Baz Luhrmann and Bombay Sapphire Open Frieze LA With a Bang
Baz Luhrmann knows a thing or two about a good party. Take a look at Moulin Rouge or his wild adaptation of The Great Gatsby. Both films feature a Luhrmann trademark—the frenetic, flash-bulb lit montages capturing the delicious delirium of an unforgettable (even if spottily remembered) soiree.
They’re perhaps some of the most vividly illustrated party scenes in cinema, and he seems to relish creating them. Chatting with Luhrmann over a delicious series of Bombay Sapphire drinks on the Paramount Backlot during the first day of Frieze LA, the faux-New York streets rain slicked and decked out with contemporary art, he reveals his philosophy on what makes a party great: “Leonardo Da Vinci liked painting—didn’t love it. But he absolutely considered throwing a great party to be a true art form. And it is an art form.”
So what does it take to make a masterpiece? “The number one thing is the mix of people, and then the environment. And with the right combination, you’ll see this sort of witching hour effect, when things spark and the party hits its stride.”
This evening the party in question has both ingredients in surplus. The gallery above attests to quality of company, which includes Rita Ora, Asia Chow, Catherine Martin, artist Johnathan Yeo, Y’lan Noel, Lucila Sola, Scott Bloom, and Dorian Grinspan, and a reuniting of Titanic costars Billy Zane and Leonardo DiCaprio, who brought along girlfriend Camila Morrone and parents George DiCaprio and Peggy Ann.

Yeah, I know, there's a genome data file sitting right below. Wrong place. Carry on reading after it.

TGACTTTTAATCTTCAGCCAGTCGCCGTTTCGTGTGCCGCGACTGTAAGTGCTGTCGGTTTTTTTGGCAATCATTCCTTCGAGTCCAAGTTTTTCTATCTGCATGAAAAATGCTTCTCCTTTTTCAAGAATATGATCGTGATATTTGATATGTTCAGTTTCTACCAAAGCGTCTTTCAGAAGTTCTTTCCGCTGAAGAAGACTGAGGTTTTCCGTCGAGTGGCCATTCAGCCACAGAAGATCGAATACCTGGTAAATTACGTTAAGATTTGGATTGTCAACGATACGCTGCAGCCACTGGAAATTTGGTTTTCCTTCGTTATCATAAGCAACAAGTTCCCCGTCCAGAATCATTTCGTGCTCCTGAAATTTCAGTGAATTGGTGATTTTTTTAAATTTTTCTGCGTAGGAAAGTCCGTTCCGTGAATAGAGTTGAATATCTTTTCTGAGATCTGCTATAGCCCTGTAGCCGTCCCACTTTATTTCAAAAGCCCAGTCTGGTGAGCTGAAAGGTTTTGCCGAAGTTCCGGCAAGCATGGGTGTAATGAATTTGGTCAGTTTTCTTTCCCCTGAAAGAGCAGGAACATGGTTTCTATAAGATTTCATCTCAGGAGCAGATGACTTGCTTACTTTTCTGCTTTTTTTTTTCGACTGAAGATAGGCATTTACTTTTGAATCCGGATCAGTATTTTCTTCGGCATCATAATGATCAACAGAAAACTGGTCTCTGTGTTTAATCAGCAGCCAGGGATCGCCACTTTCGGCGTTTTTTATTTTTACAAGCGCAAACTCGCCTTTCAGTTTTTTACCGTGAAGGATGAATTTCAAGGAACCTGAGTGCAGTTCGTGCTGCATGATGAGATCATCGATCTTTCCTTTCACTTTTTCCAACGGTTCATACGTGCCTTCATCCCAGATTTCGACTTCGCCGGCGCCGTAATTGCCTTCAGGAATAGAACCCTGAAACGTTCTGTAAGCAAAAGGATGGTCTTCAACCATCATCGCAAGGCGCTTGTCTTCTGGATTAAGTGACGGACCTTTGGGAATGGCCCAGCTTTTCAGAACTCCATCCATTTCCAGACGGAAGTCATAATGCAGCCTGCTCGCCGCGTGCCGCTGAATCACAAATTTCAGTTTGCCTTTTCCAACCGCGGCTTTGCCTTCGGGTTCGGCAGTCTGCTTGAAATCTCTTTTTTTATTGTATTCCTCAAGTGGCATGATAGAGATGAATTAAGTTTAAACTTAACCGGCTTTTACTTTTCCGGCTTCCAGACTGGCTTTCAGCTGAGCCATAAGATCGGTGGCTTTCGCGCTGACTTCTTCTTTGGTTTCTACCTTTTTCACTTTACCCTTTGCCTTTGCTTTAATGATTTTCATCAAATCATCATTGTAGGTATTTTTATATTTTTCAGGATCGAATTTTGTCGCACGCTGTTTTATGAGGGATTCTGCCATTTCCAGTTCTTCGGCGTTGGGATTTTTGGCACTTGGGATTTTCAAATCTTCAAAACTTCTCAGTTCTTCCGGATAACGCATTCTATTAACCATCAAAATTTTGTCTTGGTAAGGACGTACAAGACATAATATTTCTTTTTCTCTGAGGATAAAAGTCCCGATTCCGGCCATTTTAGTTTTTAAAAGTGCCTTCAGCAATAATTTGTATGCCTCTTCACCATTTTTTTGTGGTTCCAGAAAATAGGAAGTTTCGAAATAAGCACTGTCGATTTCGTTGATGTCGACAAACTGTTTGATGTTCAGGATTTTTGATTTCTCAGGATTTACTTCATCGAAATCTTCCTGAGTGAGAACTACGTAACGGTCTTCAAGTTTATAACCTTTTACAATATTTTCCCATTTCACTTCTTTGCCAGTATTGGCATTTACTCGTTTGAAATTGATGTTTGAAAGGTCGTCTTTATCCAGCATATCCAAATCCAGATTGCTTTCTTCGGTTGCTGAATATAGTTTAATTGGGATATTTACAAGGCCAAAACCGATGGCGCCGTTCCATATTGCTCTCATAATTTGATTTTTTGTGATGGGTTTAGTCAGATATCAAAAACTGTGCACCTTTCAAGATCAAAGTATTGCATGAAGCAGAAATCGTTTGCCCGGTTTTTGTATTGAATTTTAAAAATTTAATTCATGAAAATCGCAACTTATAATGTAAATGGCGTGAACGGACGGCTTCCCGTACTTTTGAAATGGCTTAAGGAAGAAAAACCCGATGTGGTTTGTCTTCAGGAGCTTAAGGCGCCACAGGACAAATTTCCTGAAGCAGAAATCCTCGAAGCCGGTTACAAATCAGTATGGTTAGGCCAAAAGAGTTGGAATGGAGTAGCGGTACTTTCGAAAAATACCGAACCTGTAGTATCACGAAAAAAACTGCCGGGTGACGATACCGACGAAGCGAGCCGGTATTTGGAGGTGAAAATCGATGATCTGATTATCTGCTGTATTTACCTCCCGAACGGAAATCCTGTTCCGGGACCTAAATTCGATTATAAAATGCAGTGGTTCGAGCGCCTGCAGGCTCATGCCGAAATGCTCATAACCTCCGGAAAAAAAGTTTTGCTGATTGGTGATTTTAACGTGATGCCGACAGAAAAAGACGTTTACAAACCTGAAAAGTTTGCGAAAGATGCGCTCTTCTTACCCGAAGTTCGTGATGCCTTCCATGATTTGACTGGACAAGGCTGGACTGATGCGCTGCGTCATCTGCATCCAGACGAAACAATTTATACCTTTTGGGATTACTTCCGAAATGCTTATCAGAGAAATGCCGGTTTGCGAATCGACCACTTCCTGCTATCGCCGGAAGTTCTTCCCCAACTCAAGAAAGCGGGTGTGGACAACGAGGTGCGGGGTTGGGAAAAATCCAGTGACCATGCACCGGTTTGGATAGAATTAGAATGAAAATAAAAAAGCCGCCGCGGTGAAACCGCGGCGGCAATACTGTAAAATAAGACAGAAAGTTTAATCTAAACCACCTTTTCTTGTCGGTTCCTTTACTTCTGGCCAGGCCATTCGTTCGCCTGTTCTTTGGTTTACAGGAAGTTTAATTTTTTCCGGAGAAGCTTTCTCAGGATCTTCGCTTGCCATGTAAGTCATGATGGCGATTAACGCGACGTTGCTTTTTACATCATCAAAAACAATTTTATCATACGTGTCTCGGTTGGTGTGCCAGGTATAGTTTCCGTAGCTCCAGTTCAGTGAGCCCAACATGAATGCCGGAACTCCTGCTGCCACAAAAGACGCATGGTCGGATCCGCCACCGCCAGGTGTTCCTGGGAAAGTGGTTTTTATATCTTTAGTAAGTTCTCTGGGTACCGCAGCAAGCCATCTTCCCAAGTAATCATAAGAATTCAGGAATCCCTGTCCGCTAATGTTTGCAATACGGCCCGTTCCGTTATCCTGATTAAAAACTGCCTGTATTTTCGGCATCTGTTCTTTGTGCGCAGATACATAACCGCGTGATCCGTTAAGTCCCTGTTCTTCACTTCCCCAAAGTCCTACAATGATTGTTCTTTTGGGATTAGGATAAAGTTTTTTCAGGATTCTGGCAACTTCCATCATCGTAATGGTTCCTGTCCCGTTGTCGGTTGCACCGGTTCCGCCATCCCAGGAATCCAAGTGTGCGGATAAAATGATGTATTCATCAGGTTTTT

As for the environment, we begin with cocktails at Bombay Sapphire’s pop-up exhibition within Frieze LA, an immersive space inspired by iconic New York City bar and ’60s and ’70s cultural landmark Max’s Kansas City, a favorite watering hole of the likes of Andy Warhol, David Bowie, David Whitney, Bob Marley, Mick Jagger, Twiggy, Iggy Pop, Alice Cooper, Patti Smith. Lining the walls are artworks and mementos donated by a roster of creative visionaries who frequented Max’s, with all proceeds benefiting the Max’s Kansas City foundation’s commitment to providing emergency funding and resources to underrepresented voices in creative and performing arts.
After cocktails, we move to a gorgeous flower strewn atrium for dinner, where Luhrmann toasts those in attendance with an inspiring speech on creativity. A few too many Bombay Sapphire martinis later, conversations bloom, laughter echoes, and we all get a first-hand experience with the “witching hour” effect Luhrmann told me about.
Photos by Marc Patrick / BFA and Isaac Sterling for Matte Projects